Bahamas must be more open to inward investment, says ERC co-chair

Bahamas must be more open to inward investment, says ERC co-chair
Acting Financial Secretary Marlon Johnson. (BIS Photo/Patrick Hanna)

NASSAU, BAHAMAS — The Bahamas must be more open to inward investment if it wants to accelerate the pace of its economic recovery, the Economic Recovery Committee Co-Chair suggested yesterday.

Acting Financial Secretary Marlon Johnson, who was addressing the Bahamas Institute of Chartered Accountants (BICA) conference yesterday in his capacity as ERC co-chair, noted that one of the ERC’s recommendations is that the requirement for classification of a Bahamian-owned business be adjusted from 60 percent of Bahamian ownership to 50 percent of Bahamian ownership, to allow Bahamians to have greater opportunities to access international capital and expertise.

“In most jurisdictions that we are familiar with, if you are a fit and proper person, you can go there and open up a legitimate business,” he said.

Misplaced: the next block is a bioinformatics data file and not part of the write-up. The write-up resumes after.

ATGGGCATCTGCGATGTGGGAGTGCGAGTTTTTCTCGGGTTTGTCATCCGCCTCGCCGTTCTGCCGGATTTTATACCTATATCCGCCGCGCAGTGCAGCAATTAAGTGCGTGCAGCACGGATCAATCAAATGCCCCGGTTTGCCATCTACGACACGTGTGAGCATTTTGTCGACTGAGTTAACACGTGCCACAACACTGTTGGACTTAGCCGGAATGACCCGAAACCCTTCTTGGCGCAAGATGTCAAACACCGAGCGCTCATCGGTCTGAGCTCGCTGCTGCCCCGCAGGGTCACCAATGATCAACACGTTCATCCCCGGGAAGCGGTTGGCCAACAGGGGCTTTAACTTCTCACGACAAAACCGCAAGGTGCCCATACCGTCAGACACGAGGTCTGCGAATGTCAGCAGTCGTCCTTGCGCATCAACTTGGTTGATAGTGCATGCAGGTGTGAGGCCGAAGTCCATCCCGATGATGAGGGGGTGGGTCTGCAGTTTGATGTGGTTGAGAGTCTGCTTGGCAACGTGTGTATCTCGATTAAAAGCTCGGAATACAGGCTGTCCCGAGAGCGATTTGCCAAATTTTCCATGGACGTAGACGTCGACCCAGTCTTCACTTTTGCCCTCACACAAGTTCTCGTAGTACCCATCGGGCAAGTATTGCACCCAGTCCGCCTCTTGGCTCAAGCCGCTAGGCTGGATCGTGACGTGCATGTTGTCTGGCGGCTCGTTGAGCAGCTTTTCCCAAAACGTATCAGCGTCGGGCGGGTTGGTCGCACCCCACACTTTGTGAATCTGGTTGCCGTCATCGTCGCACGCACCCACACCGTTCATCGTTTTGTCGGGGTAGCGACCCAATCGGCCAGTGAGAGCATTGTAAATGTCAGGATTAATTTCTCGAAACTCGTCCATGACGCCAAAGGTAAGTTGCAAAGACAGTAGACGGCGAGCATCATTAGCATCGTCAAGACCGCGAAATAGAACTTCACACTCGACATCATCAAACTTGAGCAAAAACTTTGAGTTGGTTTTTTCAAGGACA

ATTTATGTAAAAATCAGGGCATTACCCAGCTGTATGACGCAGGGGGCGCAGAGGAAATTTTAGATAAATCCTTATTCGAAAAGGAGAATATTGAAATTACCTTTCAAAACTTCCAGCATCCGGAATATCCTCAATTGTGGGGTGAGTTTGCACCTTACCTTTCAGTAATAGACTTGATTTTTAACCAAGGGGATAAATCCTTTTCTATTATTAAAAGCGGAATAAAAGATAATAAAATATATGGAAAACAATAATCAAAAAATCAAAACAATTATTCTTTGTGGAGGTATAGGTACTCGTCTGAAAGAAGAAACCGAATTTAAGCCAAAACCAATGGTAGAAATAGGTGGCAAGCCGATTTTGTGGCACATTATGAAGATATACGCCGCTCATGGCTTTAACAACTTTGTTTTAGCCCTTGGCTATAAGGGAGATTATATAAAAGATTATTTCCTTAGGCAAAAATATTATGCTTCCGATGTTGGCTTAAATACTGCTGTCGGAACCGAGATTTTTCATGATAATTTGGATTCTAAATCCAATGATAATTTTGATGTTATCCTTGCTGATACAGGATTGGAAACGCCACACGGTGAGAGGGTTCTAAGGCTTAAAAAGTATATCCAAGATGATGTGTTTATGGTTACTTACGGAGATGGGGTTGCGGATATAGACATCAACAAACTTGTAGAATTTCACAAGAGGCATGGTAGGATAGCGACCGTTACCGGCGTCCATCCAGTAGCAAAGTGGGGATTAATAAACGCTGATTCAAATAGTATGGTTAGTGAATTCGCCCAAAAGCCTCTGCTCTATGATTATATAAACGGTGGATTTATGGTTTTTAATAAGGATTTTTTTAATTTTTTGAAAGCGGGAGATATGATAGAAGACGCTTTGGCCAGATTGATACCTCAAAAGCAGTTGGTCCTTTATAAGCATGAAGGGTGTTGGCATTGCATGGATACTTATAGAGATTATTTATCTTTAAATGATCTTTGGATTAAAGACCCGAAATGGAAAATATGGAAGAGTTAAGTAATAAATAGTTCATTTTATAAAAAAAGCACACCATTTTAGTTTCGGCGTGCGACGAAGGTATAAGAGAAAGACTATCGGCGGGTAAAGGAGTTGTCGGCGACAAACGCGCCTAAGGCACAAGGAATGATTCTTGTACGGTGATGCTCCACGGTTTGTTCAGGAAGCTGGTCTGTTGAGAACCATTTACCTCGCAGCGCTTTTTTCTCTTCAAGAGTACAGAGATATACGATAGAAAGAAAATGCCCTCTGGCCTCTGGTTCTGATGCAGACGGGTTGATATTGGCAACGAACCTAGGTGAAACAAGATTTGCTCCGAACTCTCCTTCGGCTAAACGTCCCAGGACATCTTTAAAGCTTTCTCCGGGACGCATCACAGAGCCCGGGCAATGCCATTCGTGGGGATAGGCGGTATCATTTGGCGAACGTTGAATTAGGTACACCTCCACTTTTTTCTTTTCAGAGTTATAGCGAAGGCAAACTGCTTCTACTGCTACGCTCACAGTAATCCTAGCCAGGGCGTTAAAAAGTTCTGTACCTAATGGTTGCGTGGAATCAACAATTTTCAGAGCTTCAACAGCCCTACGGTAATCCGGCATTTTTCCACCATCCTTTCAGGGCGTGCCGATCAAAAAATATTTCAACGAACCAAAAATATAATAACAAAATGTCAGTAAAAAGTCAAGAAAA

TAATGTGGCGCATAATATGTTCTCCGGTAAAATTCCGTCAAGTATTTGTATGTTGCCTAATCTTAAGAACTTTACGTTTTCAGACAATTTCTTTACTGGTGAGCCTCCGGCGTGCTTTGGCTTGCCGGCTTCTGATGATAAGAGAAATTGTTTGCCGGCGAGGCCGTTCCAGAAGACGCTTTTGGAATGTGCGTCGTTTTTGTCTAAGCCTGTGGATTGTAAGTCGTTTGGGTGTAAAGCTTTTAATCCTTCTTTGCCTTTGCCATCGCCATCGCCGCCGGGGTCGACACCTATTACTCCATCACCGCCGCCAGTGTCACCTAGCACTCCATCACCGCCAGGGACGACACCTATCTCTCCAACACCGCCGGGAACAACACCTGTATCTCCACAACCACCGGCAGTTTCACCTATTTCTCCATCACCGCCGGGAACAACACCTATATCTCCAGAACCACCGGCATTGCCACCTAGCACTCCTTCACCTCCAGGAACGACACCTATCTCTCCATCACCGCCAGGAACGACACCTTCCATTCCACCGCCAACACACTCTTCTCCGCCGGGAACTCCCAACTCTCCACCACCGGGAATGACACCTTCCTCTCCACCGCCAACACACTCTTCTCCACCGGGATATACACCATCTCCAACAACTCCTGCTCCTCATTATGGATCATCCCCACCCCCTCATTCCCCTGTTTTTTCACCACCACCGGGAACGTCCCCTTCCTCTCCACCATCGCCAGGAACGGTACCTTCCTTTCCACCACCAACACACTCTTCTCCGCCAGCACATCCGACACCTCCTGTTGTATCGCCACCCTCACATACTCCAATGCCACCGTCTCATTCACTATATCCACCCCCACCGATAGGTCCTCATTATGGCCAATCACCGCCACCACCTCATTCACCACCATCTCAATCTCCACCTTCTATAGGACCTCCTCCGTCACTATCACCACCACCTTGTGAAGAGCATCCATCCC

“In our Bahamas, we have a restricted regime where certain businesses are set aside only for Bahamians.

“Our recommendation is to not move from that to a fully open economy, but to change the threshold so that as long as the business is 50 percent Bahamian owned then it can qualify as a Bahamian business and have access to the full range of sectors.”

According to Johnson, the notion behind the ERC’s common ownership recommendation is that it may be easier for Bahamian business persons to secure a partner at 50/50 than 60/40.

“In the Family Islands, the recommendation is that any business that is 30 percent Bahamian owned would qualify as a Bahamian business,” said Johnson.

“Again, the notion is to do as much as we can to get capital in.

“That’s against the backdrop that we are competing with jurisdictions that have open investment policies.

“If we really want to accelerate the pace of economic recovery we have to get to a [place] where we are open to inward investment, as uncomfortable as we are with that subject and as nationalistic as we tend to be,”

Johnson also noted that for the country to take the “next step” it must address the issue of tax reform.

“We don’t know if income tax or corporate tax is the answer yet. We need to do the foundational study. We need to test some of our assumptions,” said Johnson.